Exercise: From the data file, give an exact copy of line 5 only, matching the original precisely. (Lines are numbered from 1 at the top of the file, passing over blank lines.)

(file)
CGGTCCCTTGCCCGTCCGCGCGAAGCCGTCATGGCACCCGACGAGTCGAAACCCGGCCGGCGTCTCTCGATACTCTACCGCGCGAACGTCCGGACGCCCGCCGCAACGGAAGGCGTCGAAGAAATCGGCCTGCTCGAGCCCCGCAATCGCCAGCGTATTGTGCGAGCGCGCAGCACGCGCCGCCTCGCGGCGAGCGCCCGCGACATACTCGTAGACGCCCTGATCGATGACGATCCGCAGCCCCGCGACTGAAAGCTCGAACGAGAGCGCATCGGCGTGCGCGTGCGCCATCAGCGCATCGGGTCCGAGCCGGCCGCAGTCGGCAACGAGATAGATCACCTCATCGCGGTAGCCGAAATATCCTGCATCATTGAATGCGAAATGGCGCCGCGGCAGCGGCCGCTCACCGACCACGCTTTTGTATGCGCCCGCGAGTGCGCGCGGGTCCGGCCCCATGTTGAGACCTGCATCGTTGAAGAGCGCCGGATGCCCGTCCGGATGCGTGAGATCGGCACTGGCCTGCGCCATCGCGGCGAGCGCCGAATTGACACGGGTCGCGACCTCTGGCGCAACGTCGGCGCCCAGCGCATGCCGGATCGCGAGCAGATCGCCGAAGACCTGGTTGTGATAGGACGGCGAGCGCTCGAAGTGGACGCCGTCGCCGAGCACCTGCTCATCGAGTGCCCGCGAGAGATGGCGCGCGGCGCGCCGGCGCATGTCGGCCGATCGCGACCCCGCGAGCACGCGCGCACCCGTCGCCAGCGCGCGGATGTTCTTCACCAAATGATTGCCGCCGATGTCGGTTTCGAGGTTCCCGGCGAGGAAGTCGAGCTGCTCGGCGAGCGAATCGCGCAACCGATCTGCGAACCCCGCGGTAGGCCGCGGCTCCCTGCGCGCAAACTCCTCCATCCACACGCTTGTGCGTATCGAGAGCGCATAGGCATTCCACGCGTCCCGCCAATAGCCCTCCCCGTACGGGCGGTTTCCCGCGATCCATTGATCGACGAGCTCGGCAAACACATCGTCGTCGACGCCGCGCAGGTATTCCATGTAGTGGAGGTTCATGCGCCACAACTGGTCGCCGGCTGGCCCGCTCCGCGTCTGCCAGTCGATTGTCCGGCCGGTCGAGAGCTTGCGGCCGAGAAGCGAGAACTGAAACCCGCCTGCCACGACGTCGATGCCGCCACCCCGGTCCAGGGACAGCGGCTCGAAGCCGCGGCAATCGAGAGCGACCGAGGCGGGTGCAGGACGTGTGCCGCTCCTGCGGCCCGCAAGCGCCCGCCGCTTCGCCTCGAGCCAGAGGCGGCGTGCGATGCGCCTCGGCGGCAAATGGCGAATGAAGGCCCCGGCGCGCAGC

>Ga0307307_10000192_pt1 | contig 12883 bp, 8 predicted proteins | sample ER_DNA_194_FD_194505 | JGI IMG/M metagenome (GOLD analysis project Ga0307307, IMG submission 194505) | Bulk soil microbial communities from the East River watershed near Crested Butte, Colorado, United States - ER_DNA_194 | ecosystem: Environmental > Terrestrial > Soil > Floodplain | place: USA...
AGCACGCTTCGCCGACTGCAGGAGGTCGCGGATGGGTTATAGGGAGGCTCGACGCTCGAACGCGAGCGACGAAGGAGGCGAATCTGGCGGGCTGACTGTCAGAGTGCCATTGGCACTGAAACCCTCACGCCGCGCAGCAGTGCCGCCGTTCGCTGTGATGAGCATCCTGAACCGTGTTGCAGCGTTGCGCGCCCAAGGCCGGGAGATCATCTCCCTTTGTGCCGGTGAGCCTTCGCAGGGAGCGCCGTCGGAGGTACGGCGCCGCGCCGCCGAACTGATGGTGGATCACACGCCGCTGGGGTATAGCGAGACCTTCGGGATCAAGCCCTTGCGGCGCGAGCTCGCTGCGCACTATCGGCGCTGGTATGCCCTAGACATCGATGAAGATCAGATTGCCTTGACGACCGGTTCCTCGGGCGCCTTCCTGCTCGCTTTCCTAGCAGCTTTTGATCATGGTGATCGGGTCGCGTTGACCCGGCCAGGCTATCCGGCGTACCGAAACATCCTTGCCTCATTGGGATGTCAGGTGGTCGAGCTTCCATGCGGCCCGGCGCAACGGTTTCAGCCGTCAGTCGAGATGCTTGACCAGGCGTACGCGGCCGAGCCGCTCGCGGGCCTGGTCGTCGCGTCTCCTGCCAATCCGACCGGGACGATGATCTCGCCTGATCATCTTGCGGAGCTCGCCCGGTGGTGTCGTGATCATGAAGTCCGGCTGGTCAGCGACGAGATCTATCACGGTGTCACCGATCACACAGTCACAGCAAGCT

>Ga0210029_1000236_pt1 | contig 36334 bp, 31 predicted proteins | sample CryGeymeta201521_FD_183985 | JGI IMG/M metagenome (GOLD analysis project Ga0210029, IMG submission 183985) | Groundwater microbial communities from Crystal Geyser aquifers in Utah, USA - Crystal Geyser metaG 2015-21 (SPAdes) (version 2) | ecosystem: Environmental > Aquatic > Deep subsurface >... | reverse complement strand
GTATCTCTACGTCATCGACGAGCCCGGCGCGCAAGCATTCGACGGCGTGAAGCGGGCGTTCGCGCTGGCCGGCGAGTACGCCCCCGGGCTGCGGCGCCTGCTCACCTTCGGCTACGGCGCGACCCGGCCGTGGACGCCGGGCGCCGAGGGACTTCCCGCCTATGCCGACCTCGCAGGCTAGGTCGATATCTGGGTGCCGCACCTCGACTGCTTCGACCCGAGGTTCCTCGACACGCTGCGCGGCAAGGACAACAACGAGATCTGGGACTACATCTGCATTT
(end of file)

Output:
GTATCTCTACGTCATCGACGAGCCCGGCGCGCAAGCATTCGACGGCGTGAAGCGGGCGTTCGCGCTGGCCGGCGAGTACGCCCCCGGGCTGCGGCGCCTGCTCACCTTCGGCTACGGCGCGACCCGGCCGTGGACGCCGGGCGCCGAGGGACTTCCCGCCTATGCCGACCTCGCAGGCTAGGTCGATATCTGGGTGCCGCACCTCGACTGCTTCGACCCGAGGTTCCTCGACACGCTGCGCGGCAAGGACAACAACGAGATCTGGGACTACATCTGCATTT